NASCAR intentionally suspended the wrong person

Denny Hamlin, Joe Gibbs Racing, NASCAR (Photo by Sean Gardner/Getty Images)
Denny Hamlin, Joe Gibbs Racing, NASCAR (Photo by Sean Gardner/Getty Images) /

After Denny Hamlin lost a wheel during the Cup Series race at Dover Motor Speedway, NASCAR knowingly suspended the wrong crew member.

NASCAR officials penalized two Cup Series teams on Tuesday for lost wheels during the DuraMAX Drydene 400 presented by RelaDyne at Dover Motor Speedway. One of those teams was the #11 Joe Gibbs Racing team of Denny Hamlin.

The team was officially penalized for violating Section of the NASCAR Rule Book. This section of the rule book discusses the separation of an improperly installed wheel.

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The violation was the fact that the front left wheel came off of Hamlin’s #11 Toyota following a pit stop during the Monday portion of the 400-lap race around the four-turn, 1.0-mile (1.609-kilometer) high-banked “Monster Mile” oval in Dover, Delaware.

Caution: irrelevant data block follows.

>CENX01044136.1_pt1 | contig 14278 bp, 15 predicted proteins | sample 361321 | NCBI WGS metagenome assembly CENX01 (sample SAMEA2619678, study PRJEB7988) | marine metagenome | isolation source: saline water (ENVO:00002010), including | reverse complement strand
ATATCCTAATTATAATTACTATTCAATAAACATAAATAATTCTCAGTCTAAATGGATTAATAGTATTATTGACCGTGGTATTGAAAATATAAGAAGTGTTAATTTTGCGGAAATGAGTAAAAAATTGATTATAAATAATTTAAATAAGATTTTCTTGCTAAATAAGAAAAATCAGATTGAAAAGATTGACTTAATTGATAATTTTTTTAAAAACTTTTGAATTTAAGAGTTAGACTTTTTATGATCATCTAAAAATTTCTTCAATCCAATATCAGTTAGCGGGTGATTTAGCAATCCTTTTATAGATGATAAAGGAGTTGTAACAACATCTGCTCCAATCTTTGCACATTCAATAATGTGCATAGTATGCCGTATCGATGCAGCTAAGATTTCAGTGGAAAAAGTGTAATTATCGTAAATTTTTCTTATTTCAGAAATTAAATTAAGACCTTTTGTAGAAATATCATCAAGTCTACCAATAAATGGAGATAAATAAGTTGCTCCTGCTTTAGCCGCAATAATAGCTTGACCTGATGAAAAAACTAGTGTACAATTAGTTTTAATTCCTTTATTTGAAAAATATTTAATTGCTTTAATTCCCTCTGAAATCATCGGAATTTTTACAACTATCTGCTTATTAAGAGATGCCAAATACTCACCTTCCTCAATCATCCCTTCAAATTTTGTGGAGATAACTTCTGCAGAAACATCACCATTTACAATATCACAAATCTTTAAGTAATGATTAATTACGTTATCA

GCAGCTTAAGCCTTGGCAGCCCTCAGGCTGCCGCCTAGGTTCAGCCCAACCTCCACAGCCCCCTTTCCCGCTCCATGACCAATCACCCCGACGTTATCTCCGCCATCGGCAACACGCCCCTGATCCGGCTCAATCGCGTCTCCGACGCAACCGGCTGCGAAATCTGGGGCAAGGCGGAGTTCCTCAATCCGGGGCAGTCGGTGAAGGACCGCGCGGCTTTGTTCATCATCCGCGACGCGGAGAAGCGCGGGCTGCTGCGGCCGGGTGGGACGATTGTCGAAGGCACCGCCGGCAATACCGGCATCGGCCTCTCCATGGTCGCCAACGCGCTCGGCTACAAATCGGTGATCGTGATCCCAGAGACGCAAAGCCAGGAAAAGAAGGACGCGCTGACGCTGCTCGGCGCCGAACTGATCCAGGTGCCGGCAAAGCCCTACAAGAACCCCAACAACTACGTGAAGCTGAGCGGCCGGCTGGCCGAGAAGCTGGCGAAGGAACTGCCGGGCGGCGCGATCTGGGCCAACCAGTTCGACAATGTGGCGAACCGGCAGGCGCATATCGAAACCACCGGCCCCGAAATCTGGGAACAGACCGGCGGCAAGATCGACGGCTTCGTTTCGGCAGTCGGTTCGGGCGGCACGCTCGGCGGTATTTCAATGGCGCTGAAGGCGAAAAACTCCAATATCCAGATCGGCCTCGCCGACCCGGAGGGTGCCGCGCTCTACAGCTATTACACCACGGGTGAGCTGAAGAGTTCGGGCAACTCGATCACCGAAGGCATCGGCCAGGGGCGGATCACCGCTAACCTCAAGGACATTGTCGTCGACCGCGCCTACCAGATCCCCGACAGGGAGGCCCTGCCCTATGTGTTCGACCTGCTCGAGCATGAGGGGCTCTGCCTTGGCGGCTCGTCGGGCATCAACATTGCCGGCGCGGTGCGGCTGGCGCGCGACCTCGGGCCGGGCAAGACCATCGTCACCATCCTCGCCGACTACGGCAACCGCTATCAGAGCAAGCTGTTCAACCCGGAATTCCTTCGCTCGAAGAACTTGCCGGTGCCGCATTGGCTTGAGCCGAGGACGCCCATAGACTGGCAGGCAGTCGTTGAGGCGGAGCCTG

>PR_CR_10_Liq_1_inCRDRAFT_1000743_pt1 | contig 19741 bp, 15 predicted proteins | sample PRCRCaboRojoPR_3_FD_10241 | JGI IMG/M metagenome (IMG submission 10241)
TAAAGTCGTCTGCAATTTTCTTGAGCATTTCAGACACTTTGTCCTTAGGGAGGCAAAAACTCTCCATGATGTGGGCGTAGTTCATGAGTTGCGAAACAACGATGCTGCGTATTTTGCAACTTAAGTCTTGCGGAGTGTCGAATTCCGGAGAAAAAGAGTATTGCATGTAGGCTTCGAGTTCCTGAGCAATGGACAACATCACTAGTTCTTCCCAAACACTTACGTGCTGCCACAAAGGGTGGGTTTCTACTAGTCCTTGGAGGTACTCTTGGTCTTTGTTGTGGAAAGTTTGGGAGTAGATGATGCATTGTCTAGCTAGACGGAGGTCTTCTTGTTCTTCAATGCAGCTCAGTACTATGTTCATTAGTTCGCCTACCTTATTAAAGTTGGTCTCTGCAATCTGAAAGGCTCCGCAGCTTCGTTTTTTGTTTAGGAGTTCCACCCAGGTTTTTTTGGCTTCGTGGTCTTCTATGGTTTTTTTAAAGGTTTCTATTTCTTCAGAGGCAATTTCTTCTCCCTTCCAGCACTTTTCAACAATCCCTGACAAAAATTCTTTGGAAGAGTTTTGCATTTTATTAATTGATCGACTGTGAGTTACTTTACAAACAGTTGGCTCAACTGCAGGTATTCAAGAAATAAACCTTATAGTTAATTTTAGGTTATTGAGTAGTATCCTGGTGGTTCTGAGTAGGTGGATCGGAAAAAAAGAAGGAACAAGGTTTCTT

As a result of the safety violation, the crew chief and two crew members on the #11 team were issued four-race suspensions by NASCAR.

Crew chief Chris Gabehart, jackman Derrell Edwards, and front tire changer Blake Houston were the three individuals who were issued these suspensions.

However, the strangest element of it all is the fact that, despite being listed as the front tire changer, Houston wasn’t the one who failed to properly install the front left wheel.

According to Fox Sports’ Bob Pockrass, that individual was Mike Hicks, who was listed as a rear tire changer.

Yet NASCAR decided to suspend Houston, simply because he was officially listed as a front tire changer, instead of suspending the individual who was actually responsible for the front left wheel.

And they did so knowingly.

Of course, the official rule does not specify who the two additional suspended team members need to be in a case such as this one.

With that having been said, it does seem a bit odd that the wrong individual would be suspended for a safety violation if the issue at hand is indeed safety. Wouldn’t it make more sense to actually suspend the individual who didn’t get the wheel on properly, regardless of what he was “listed” as?

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When it comes down to it, NASCAR is intentionally suspending the wrong person. They clearly know it was Hicks, not Houston, who was responsible for the wheel that came off. But simply because Houston was listed as the #11 team’s front tire changer, he was issued a four-race suspension instead of Hicks.